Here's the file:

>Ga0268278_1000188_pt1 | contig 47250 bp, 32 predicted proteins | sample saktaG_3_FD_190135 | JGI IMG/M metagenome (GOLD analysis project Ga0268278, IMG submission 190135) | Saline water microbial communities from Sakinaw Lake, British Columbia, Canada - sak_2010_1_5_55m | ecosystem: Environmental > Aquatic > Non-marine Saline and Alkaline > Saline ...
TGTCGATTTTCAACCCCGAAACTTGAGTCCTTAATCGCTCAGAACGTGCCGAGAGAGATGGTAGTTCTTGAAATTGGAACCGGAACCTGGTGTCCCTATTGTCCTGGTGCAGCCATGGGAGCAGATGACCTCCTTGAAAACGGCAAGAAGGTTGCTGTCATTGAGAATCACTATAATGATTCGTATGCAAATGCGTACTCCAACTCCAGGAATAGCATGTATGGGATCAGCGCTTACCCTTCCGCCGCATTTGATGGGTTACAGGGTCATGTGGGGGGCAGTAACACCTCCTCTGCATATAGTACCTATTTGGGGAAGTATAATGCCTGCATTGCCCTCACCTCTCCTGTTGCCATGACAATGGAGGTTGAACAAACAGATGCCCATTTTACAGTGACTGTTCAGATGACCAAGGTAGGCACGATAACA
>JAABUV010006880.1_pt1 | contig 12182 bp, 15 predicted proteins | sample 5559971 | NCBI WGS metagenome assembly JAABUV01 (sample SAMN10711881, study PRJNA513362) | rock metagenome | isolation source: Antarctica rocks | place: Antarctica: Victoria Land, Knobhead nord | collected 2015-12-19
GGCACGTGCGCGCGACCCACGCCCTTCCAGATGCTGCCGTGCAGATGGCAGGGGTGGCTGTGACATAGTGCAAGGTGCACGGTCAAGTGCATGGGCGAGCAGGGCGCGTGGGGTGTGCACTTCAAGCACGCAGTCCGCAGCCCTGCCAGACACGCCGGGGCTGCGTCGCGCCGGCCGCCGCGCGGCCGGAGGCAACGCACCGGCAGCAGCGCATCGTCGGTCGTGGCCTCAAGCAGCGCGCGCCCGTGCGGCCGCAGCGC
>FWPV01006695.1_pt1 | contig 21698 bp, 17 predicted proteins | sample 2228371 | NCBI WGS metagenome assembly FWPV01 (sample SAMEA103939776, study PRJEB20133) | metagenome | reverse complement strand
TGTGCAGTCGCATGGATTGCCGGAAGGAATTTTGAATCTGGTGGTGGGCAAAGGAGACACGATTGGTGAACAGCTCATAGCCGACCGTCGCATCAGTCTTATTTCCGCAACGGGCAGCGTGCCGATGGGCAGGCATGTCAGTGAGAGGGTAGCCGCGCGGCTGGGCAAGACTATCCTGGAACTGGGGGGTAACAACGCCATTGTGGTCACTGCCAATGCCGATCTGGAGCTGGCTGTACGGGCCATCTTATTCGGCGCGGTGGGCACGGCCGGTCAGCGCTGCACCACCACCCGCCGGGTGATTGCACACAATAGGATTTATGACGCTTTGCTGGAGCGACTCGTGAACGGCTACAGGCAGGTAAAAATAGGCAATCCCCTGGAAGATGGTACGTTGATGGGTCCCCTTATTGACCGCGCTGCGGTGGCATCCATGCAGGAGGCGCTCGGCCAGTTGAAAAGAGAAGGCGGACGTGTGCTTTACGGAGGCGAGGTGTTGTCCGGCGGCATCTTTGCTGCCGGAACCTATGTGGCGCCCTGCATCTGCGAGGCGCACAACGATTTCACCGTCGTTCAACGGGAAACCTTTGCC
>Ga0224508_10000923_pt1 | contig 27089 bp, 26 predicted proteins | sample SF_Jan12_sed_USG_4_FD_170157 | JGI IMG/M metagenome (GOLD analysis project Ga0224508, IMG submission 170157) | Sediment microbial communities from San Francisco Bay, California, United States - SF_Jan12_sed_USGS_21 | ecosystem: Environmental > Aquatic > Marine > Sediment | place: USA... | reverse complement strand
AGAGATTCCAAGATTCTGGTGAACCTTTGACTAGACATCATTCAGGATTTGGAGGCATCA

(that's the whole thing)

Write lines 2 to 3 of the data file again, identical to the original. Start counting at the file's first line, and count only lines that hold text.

TGTCGATTTTCAACCCCGAAACTTGAGTCCTTAATCGCTCAGAACGTGCCGAGAGAGATGGTAGTTCTTGAAATTGGAACCGGAACCTGGTGTCCCTATTGTCCTGGTGCAGCCATGGGAGCAGATGACCTCCTTGAAAACGGCAAGAAGGTTGCTGTCATTGAGAATCACTATAATGATTCGTATGCAAATGCGTACTCCAACTCCAGGAATAGCATGTATGGGATCAGCGCTTACCCTTCCGCCGCATTTGATGGGTTACAGGGTCATGTGGGGGGCAGTAACACCTCCTCTGCATATAGTACCTATTTGGGGAAGTATAATGCCTGCATTGCCCTCACCTCTCCTGTTGCCATGACAATGGAGGTTGAACAAACAGATGCCCATTTTACAGTGACTGTTCAGATGACCAAGGTAGGCACGATAACA
>JAABUV010006880.1_pt1 | contig 12182 bp, 15 predicted proteins | sample 5559971 | NCBI WGS metagenome assembly JAABUV01 (sample SAMN10711881, study PRJNA513362) | rock metagenome | isolation source: Antarctica rocks | place: Antarctica: Victoria Land, Knobhead nord | collected 2015-12-19